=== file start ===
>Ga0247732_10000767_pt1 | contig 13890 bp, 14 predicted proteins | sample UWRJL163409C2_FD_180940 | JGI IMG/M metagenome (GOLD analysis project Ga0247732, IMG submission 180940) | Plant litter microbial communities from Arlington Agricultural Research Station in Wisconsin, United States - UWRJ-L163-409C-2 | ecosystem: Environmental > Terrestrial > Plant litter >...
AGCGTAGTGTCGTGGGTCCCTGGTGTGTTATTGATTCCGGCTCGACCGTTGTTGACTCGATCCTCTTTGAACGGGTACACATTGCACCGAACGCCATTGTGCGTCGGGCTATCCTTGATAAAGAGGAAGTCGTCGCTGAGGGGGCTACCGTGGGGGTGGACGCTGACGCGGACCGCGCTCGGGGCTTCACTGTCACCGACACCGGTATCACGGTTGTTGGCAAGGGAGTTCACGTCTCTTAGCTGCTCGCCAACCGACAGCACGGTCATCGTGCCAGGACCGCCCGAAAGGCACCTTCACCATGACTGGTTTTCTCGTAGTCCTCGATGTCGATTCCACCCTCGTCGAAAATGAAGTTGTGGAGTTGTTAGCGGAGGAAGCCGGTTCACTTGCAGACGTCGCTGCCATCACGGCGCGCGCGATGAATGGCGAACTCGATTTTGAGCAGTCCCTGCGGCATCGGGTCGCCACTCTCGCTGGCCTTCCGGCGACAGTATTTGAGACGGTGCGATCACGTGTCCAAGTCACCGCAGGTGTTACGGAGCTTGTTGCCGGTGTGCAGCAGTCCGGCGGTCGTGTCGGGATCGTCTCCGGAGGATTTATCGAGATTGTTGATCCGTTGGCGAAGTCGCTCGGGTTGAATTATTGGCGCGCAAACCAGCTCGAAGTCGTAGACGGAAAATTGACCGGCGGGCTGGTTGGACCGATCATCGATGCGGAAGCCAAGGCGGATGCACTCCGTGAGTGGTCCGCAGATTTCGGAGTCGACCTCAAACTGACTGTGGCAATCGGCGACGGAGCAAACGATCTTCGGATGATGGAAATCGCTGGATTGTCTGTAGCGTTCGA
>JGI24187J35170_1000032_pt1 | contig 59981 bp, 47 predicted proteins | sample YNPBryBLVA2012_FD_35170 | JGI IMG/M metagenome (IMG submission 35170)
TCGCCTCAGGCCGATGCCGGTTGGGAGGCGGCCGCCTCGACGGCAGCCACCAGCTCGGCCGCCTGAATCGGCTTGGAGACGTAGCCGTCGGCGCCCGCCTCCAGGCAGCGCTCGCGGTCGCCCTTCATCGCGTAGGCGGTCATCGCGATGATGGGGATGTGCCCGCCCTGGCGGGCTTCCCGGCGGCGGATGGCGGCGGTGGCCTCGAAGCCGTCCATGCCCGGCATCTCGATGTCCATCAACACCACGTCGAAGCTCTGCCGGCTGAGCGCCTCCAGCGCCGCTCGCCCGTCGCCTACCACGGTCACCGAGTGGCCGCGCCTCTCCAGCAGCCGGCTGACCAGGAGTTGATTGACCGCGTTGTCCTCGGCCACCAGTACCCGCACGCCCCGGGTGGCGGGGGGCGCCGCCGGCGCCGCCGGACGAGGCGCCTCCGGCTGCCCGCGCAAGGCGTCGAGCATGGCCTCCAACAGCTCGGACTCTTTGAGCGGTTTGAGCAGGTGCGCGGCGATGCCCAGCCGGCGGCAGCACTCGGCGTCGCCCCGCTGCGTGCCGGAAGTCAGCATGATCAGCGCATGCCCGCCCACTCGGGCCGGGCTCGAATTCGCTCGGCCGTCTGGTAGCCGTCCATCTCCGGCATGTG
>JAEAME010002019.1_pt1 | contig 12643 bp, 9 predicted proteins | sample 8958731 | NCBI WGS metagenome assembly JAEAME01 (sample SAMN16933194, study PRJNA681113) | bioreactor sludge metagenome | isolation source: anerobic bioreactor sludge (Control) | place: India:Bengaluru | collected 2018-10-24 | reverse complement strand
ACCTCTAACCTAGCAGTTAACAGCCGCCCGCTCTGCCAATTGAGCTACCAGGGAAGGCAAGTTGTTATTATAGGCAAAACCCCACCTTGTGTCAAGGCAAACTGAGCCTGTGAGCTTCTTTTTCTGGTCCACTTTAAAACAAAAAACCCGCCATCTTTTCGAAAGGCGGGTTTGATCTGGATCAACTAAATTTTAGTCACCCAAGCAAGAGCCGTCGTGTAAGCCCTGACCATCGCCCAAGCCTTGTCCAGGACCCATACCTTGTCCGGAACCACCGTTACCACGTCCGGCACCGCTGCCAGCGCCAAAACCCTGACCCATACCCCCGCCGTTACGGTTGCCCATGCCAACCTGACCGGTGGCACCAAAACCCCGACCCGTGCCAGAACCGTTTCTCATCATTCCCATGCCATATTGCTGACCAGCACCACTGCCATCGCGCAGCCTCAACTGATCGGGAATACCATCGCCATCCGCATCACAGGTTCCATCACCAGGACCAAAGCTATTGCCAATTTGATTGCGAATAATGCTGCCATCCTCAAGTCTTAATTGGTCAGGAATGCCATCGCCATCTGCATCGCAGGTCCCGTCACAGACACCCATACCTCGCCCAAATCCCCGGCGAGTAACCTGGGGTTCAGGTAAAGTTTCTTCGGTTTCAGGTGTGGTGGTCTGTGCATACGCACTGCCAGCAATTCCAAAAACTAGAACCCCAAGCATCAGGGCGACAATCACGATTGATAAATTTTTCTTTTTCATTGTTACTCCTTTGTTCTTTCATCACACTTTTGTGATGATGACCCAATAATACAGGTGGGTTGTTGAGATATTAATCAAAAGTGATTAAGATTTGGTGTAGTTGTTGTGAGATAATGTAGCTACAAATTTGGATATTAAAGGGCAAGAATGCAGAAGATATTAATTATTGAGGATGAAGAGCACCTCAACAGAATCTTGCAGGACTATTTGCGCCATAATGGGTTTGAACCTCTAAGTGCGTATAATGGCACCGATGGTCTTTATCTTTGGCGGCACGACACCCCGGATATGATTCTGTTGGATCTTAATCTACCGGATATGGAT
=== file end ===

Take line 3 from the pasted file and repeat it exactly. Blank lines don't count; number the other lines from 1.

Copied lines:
>JGI24187J35170_1000032_pt1 | contig 59981 bp, 47 predicted proteins | sample YNPBryBLVA2012_FD_35170 | JGI IMG/M metagenome (IMG submission 35170)